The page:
One of Long Island City’s most active warehouse buyers has teed up Queens’ biggest deal in nearly a year.
Andrew Chung’s Innovo Property Group has come to an agreement to buy out his partner at the large New York City Housing Authority building in Hunters Point in a deal that values the hulking property at $430 million, sources told The Real Deal.
Chung and his financial backer, Hong Kong’s Nan Fung Group, are in contract to buy Westbrook Partners’ roughly 90 percent stake in the seven-story, 800,000-square-foot warehouse at 23-02 49th Avenue, sources familiar with the deal told TRD.
Representatives for Innovo and Westbrook couldn’t be immediately reached for comment.
Innovo is currently in talks with lenders to finance the acquisition, which is set to close in the next 30 to 45 days, with a loan north of 60 percent of the property’s value, or more than roughly $260 million.
A Cushman & Wakefield team of Adam Spies, Doug Harmon, Josh King and Adam Doneger marketed the property for Westbrook, according to an investor who got a look at the deal. The brokers couldn’t be reached for comment.
If the deal closes, it will be the largest sale in Queens since Blackstone Group paid $475 million to buy the 1,300-unit Parker Towers apartment complex in Forest Hills in November.
Chung, a former executive at the Carlyle Group who founded his investment and development firm in 2015, has been one of the most active buyers of warehouse properties in the city over the past few years, particularly in Long Island City and further throughout Queens.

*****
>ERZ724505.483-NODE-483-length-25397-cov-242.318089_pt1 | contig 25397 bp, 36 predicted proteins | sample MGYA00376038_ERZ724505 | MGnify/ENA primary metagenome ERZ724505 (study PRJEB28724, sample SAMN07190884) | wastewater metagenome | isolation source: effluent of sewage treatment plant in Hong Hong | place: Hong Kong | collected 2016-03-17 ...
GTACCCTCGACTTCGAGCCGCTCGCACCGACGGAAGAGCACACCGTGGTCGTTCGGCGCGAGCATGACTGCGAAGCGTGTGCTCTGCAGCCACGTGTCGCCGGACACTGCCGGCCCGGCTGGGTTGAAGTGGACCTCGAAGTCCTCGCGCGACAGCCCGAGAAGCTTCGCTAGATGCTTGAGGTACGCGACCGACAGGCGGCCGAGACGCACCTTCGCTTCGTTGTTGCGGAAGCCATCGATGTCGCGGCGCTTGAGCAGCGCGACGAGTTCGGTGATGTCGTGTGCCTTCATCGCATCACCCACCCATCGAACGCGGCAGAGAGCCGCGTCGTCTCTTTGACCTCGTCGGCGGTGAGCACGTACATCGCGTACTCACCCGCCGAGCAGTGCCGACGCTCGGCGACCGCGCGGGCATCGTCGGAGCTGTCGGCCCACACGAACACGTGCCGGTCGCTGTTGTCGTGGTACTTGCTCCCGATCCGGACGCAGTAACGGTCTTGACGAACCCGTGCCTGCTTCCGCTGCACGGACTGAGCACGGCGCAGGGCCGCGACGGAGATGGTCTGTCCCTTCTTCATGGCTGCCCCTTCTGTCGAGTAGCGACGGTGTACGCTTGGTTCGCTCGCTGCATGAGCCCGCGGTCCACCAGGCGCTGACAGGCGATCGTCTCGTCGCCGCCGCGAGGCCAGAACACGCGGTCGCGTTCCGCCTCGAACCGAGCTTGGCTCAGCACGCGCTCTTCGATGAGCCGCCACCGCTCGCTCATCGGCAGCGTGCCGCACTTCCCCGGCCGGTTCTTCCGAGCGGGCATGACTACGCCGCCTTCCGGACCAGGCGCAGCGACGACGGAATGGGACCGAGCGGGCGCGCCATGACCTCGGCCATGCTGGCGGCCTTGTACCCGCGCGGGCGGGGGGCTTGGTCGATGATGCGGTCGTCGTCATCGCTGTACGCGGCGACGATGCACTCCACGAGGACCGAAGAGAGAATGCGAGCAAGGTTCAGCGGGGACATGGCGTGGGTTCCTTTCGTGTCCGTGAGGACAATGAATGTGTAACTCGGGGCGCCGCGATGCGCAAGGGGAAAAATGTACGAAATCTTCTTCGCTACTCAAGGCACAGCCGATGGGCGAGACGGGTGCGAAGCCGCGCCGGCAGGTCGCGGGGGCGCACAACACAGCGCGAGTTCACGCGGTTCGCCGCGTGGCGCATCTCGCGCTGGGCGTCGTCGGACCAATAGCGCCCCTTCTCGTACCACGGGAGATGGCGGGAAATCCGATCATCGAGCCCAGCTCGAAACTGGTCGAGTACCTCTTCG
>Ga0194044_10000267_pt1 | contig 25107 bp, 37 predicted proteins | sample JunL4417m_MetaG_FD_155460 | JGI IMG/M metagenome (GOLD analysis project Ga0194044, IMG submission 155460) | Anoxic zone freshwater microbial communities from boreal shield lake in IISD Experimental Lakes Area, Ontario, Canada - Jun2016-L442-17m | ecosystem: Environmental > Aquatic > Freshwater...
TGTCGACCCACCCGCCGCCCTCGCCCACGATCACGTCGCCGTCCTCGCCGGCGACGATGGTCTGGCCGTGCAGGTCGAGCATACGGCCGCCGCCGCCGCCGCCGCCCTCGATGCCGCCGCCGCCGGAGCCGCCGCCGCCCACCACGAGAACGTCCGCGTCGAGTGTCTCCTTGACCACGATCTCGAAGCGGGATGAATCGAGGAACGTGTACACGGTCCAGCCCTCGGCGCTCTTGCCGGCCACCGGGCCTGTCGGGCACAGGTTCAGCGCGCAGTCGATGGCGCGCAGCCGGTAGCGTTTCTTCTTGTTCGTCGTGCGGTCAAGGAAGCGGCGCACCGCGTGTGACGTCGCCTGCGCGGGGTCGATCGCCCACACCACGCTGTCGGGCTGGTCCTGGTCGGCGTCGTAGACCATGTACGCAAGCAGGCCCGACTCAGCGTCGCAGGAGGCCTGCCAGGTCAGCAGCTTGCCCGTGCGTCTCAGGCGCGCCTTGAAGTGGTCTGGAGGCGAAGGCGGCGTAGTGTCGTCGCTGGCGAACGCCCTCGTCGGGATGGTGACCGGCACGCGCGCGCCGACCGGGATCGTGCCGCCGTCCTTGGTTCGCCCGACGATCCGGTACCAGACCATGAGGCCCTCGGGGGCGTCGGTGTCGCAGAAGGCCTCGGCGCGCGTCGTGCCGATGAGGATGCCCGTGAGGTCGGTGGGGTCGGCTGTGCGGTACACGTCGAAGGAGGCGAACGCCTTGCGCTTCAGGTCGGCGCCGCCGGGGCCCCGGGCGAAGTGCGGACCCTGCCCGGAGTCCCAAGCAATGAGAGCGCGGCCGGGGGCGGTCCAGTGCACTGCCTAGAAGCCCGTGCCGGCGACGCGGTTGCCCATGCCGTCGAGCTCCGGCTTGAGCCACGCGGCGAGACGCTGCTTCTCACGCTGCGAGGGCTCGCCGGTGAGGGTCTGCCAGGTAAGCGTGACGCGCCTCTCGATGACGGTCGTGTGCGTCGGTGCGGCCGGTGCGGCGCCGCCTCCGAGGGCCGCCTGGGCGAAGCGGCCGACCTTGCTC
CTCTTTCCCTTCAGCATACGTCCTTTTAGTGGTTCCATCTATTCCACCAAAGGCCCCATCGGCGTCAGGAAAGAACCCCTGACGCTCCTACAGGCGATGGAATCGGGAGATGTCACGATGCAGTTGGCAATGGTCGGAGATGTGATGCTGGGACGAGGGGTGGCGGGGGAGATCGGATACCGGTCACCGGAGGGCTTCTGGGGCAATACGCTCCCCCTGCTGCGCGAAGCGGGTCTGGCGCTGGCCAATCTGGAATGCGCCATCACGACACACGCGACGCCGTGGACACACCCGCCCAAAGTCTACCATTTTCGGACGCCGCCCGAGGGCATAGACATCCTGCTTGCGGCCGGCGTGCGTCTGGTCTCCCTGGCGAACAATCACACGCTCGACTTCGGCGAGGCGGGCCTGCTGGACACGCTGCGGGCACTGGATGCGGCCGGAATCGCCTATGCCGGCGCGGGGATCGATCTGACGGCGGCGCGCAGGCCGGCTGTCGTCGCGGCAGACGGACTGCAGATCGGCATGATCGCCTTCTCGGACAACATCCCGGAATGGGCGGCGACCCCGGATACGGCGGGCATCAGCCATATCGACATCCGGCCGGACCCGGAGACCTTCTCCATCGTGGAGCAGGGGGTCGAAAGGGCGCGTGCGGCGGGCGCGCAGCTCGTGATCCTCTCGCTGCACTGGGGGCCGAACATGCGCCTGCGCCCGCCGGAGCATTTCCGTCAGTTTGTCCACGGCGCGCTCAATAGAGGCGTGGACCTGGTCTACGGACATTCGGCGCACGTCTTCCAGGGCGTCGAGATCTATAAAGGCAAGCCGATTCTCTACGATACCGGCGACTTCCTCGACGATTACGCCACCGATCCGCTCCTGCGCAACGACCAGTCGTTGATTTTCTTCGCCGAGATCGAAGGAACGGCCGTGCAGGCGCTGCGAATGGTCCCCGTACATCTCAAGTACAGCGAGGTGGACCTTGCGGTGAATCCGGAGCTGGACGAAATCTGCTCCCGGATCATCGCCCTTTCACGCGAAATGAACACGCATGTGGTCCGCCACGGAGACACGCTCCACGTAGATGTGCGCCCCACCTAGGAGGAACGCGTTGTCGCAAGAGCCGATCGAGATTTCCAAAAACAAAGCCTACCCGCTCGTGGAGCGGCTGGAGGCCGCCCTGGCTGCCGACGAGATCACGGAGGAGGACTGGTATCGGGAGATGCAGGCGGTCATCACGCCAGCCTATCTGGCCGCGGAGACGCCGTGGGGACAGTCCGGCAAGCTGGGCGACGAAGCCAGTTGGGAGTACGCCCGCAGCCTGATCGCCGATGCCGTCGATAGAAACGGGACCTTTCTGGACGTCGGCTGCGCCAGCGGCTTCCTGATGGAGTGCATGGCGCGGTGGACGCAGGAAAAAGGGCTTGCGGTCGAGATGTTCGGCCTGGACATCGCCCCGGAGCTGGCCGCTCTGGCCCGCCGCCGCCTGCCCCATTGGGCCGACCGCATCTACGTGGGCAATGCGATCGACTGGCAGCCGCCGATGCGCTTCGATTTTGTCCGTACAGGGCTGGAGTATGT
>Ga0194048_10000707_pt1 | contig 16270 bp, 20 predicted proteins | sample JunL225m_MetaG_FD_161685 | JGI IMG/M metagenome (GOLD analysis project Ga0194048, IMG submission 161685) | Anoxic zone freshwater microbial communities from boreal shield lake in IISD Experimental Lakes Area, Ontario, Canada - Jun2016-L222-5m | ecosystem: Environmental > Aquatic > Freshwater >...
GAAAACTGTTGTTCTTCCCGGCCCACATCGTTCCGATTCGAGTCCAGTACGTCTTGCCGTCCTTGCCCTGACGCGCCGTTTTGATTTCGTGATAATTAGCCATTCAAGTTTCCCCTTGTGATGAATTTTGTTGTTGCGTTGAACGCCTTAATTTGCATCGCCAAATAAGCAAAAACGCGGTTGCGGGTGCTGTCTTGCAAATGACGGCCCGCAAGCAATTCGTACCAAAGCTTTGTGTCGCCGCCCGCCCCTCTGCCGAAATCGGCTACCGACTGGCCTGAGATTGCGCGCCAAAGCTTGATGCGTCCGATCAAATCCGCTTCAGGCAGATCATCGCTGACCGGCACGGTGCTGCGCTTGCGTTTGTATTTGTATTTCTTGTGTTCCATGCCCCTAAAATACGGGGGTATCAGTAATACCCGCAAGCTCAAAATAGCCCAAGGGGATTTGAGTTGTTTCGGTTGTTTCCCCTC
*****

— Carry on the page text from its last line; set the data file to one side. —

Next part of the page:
Last year, Innovo paid $39 million to buy a roughly 150,000-square-foot warehouse in Maspeth at 58-30 Grand Avenue. And earlier this year the firm bought the former FreshDirect warehouse at 23-30 Borden Avenue in Long Island City for $75 million.
Innovo and Nan Fung, one of Hong Kong’s largest private developers, came together in 2016 to form a joint-venture targeting warehouses and last-mile logistics properties. The partners teamed up with Westbrook in 2016 to buy the NYCHA-occupied warehouse for $195 million from investors Rubin Schron’s Cammeby’s International and the Fruchthandler family.
The city’s public housing authority leases about 600,000 square feet in the building. The agency had a lease expiring in a few years, but as part of Innovo’s purchase, Chung’s firm negotiated a 30-year extension to the agency’s lease.
Innovo and Nan Fung plan to convert the building’s top two floors to space for life-science tenants, which investors are betting will be drawn to Long Island City thanks to its favorable zoning and building stock, as well as its proximity to Midtown.
The deal is a boon for Long Island City, which suffered a major blow when Amazon backed out of plans to build part of its second headquarters in the neighborhood earlier this year.
One of the buildings Amazon had eyed for office space, the Citigroup Building at One Court Square, is now looking for new investors. Savanna is looking to recapitalize the 1.4 million-square-foot tower, where it leased about 500,000 square feet to St. Louis-based health care company Centene Corporation after Amazon backed out. Savanna also inked the cable firm Altice USA to a little more than 100,000 square feet to in June.
The same Cushman team that negotiated Westbrook’s sale is taking bids for a 49 percent stake in One Court Square at a valuation of $1 billion.